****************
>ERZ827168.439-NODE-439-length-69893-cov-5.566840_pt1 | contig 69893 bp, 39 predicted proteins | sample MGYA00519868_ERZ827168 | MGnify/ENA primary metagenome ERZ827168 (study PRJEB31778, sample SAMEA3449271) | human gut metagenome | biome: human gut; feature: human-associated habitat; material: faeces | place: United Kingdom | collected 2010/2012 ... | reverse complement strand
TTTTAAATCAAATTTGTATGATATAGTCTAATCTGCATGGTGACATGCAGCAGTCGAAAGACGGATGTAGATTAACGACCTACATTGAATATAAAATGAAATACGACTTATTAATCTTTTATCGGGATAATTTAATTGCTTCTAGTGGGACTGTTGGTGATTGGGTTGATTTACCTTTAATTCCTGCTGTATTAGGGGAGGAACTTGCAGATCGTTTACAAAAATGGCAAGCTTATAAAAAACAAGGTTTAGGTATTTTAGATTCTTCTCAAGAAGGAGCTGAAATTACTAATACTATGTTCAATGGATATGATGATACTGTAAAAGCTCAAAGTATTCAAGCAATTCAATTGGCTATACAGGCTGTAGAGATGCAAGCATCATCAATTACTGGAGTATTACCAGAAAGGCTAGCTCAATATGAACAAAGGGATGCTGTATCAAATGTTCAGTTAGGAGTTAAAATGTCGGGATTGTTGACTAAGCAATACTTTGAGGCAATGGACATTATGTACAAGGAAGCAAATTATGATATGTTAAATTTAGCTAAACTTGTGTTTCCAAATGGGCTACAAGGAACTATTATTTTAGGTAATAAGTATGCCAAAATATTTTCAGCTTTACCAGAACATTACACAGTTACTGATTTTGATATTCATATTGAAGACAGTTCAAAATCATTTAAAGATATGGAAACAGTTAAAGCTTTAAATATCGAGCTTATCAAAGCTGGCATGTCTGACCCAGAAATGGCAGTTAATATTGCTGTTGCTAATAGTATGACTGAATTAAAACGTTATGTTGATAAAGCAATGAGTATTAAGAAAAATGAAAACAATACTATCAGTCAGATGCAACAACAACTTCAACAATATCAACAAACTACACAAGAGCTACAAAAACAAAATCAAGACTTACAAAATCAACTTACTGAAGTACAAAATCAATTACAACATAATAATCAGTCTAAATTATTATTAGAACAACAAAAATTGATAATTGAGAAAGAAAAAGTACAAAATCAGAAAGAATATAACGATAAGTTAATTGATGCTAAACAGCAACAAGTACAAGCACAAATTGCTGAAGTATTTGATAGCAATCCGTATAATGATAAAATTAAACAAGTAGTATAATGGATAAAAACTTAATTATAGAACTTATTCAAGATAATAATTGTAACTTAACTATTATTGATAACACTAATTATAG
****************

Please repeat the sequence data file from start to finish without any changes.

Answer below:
>ERZ827168.439-NODE-439-length-69893-cov-5.566840_pt1 | contig 69893 bp, 39 predicted proteins | sample MGYA00519868_ERZ827168 | MGnify/ENA primary metagenome ERZ827168 (study PRJEB31778, sample SAMEA3449271) | human gut metagenome | biome: human gut; feature: human-associated habitat; material: faeces | place: United Kingdom | collected 2010/2012 ... | reverse complement strand
TTTTAAATCAAATTTGTATGATATAGTCTAATCTGCATGGTGACATGCAGCAGTCGAAAGACGGATGTAGATTAACGACCTACATTGAATATAAAATGAAATACGACTTATTAATCTTTTATCGGGATAATTTAATTGCTTCTAGTGGGACTGTTGGTGATTGGGTTGATTTACCTTTAATTCCTGCTGTATTAGGGGAGGAACTTGCAGATCGTTTACAAAAATGGCAAGCTTATAAAAAACAAGGTTTAGGTATTTTAGATTCTTCTCAAGAAGGAGCTGAAATTACTAATACTATGTTCAATGGATATGATGATACTGTAAAAGCTCAAAGTATTCAAGCAATTCAATTGGCTATACAGGCTGTAGAGATGCAAGCATCATCAATTACTGGAGTATTACCAGAAAGGCTAGCTCAATATGAACAAAGGGATGCTGTATCAAATGTTCAGTTAGGAGTTAAAATGTCGGGATTGTTGACTAAGCAATACTTTGAGGCAATGGACATTATGTACAAGGAAGCAAATTATGATATGTTAAATTTAGCTAAACTTGTGTTTCCAAATGGGCTACAAGGAACTATTATTTTAGGTAATAAGTATGCCAAAATATTTTCAGCTTTACCAGAACATTACACAGTTACTGATTTTGATATTCATATTGAAGACAGTTCAAAATCATTTAAAGATATGGAAACAGTTAAAGCTTTAAATATCGAGCTTATCAAAGCTGGCATGTCTGACCCAGAAATGGCAGTTAATATTGCTGTTGCTAATAGTATGACTGAATTAAAACGTTATGTTGATAAAGCAATGAGTATTAAGAAAAATGAAAACAATACTATCAGTCAGATGCAACAACAACTTCAACAATATCAACAAACTACACAAGAGCTACAAAAACAAAATCAAGACTTACAAAATCAACTTACTGAAGTACAAAATCAATTACAACATAATAATCAGTCTAAATTATTATTAGAACAACAAAAATTGATAATTGAGAAAGAAAAAGTACAAAATCAGAAAGAATATAACGATAAGTTAATTGATGCTAAACAGCAACAAGTACAAGCACAAATTGCTGAAGTATTTGATAGCAATCCGTATAATGATAAAATTAAACAAGTAGTATAATGGATAAAAACTTAATTATAGAACTTATTCAAGATAATAATTGTAACTTAACTATTATTGATAACACTAATTATAG